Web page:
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Charles Alexander Baskerville captured our imagination, as a senior colleague in the practice of engineering geology in New York City. “Charlie” held the seat of master Big Apple Geologist during his matured career. He was the source, he knew the possibilities, he was aware of the pitfalls of this most geologically complex of American cities. His final work was his greatest reach—the four bedrock geologic quadrangles of the city. Baskerville mapped New York City for more than fifty years. He was sought and given access to sites of bedrock and bedrock/ overburden interface on the various capitol construction projects undertaken by the City of New York including City Water Tunnel #3.

Charles Baskerville had a vision and a sense of duty about his profession: to make the most of his opportunity to practice and to teach applied geology in one of the most difficult of all territories known to geologists—America’s largest city. Professor Baskerville fully knew that the geologic complexities of New York City will never be known to the degree to which new and renovated engineered works can be insulated from huge potentials of cost impacts related to geologic conditions. What he did to improve this situation was to make the most of his determination to solve the emerging riddles and to teach many other geologists, engineers, and public officials to pay attention to what each generation of Big Apple geologists have left us as their legacy. Charlie will hold that record for the foreseeable future, for he worked smart, hard, and gave of his time and knowledge freely and openly.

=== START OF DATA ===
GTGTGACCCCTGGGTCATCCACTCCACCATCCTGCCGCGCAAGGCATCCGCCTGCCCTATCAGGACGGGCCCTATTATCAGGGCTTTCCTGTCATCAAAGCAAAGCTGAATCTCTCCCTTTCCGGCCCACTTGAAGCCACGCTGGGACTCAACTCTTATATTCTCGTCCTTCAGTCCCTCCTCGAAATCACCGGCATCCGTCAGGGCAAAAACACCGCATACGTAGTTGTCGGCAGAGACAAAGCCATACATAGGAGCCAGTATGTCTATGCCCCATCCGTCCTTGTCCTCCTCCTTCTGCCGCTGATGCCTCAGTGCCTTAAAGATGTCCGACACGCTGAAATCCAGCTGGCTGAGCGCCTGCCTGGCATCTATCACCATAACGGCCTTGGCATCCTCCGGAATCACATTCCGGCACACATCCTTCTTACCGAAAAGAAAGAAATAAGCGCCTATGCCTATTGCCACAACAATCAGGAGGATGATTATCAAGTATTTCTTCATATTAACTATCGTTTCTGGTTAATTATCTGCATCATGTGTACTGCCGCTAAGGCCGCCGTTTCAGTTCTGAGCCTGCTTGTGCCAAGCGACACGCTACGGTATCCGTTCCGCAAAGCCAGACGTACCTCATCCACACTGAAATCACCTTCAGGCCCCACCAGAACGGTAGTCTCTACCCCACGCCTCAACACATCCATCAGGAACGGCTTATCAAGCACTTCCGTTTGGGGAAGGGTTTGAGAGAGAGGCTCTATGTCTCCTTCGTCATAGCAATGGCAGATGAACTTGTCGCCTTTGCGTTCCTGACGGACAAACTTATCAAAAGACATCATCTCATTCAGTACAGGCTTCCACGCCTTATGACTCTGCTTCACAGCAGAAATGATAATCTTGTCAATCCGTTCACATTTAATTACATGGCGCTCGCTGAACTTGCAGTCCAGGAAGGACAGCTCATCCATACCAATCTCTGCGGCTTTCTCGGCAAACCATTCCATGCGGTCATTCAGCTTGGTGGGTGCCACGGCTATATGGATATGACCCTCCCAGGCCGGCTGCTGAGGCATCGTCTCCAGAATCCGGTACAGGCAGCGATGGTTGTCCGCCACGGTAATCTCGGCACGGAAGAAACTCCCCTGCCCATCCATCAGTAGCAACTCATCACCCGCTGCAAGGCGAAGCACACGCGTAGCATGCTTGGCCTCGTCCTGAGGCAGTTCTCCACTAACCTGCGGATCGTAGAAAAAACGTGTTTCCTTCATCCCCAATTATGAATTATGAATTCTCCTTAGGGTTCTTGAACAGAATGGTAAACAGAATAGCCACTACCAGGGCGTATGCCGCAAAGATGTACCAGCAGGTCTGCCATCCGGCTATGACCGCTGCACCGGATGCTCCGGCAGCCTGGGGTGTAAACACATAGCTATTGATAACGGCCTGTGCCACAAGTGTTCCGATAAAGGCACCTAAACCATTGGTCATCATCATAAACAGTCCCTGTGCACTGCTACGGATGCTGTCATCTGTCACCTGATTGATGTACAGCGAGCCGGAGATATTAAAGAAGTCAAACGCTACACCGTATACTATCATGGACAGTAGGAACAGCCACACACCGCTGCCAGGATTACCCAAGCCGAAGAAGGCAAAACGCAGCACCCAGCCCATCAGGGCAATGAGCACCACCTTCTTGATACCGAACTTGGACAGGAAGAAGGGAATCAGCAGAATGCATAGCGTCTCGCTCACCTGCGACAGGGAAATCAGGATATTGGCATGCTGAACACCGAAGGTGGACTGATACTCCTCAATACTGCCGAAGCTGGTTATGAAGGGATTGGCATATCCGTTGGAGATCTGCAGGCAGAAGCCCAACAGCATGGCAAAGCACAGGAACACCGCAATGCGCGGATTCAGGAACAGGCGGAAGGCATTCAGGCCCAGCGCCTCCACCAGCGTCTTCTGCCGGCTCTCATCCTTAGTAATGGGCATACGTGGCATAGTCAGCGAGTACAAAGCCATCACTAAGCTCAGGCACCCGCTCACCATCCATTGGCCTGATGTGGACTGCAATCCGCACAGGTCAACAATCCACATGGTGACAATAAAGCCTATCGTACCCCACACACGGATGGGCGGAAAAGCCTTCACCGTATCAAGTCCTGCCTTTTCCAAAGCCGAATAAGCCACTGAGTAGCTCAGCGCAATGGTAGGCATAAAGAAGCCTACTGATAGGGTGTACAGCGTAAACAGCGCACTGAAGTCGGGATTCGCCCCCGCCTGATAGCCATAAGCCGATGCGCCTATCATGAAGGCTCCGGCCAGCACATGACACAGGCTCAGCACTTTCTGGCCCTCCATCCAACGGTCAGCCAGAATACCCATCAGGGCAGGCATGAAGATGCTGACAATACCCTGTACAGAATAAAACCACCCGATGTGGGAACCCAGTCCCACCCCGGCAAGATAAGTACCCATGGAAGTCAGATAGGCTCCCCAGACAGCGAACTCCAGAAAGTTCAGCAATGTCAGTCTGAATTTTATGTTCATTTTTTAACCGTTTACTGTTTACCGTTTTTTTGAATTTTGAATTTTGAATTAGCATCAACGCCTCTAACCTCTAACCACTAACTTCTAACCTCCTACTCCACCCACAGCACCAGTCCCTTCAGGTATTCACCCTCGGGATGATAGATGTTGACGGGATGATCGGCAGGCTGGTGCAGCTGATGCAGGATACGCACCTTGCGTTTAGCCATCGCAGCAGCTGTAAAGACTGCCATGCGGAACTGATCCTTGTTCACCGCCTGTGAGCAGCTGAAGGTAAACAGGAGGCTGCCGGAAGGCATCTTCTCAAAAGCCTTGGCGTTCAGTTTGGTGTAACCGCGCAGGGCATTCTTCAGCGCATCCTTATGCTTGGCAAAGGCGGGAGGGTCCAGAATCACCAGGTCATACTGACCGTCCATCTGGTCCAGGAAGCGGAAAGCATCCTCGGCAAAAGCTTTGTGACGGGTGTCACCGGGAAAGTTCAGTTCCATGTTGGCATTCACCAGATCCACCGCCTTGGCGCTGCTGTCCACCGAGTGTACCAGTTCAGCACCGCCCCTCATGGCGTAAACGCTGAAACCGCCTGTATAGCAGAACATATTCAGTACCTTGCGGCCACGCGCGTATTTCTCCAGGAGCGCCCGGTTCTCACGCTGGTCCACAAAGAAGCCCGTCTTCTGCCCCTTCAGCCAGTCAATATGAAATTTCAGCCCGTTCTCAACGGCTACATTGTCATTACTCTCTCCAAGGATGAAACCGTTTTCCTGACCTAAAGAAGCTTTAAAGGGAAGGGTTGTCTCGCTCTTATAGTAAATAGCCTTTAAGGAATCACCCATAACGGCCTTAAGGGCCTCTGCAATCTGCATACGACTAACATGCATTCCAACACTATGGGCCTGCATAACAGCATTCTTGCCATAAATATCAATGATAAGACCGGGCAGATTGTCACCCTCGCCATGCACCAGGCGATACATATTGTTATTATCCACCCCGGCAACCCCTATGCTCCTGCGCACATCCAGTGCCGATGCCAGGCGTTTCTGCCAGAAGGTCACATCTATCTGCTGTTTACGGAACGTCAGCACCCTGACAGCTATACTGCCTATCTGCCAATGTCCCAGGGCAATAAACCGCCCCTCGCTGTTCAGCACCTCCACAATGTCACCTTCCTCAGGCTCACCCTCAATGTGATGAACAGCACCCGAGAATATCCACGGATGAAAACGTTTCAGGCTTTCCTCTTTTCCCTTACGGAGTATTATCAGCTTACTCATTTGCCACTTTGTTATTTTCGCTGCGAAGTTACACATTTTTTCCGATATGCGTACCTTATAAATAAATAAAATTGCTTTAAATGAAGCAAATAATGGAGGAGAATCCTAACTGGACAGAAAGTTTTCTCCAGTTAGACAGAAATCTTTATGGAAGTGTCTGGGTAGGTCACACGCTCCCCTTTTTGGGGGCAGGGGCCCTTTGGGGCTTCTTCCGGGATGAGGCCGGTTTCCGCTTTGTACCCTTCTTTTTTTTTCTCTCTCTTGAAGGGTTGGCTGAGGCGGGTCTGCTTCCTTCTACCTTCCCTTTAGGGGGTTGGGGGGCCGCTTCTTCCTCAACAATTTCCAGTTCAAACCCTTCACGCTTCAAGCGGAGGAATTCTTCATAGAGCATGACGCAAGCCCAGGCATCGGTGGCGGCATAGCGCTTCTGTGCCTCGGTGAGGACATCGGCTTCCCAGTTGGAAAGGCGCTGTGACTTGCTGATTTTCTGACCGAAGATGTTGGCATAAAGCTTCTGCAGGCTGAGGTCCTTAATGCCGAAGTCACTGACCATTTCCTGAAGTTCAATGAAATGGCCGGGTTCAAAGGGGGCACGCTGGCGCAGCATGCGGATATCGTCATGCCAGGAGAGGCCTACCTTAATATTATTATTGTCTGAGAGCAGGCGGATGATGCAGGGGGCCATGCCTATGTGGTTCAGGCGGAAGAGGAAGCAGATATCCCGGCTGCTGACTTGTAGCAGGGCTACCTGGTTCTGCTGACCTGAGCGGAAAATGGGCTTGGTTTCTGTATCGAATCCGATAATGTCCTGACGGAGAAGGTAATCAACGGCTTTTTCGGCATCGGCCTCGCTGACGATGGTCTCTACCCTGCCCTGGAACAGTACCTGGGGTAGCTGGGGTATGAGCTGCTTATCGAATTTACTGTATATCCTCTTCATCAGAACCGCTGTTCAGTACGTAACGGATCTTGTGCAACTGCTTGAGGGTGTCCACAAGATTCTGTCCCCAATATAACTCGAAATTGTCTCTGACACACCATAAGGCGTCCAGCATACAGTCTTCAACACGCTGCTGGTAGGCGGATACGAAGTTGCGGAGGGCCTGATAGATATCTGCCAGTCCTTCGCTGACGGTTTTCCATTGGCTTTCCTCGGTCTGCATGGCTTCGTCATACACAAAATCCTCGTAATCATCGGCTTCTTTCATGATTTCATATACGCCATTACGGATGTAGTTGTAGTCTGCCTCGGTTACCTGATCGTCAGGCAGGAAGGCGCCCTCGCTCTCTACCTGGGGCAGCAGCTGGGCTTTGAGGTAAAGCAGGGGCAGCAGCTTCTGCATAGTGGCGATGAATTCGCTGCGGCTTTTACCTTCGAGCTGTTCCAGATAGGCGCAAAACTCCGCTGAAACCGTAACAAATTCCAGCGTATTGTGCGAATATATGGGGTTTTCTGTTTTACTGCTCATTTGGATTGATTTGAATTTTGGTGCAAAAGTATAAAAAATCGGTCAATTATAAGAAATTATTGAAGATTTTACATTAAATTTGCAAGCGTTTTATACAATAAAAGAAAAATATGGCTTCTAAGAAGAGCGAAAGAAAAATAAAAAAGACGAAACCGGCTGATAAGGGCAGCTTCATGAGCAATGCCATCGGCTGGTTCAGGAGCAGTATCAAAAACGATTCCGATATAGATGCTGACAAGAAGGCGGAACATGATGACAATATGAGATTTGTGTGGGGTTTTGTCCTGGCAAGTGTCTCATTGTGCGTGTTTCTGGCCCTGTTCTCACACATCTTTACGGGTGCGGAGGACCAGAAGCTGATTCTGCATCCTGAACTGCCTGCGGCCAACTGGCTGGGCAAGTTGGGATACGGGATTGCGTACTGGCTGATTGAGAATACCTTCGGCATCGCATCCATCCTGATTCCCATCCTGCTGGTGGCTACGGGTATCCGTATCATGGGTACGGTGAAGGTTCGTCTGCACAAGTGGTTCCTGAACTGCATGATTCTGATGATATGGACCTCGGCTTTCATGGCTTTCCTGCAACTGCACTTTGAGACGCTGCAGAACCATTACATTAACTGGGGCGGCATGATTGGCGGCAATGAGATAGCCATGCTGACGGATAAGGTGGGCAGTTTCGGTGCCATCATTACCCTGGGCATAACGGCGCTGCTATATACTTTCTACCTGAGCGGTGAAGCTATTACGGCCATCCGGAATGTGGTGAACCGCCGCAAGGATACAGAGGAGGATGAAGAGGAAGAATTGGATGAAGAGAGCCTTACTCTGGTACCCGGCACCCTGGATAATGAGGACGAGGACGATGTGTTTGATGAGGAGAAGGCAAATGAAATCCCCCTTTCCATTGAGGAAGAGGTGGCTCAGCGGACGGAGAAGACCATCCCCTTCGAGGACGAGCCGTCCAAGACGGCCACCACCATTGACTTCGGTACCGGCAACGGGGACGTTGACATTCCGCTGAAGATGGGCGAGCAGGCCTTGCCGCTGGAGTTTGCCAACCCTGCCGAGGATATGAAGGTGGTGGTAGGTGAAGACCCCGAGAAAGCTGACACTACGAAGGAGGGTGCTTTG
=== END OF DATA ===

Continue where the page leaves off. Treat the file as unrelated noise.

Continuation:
This work originally appeared in Geological Society of America Memorials, v. 40, May 2011.



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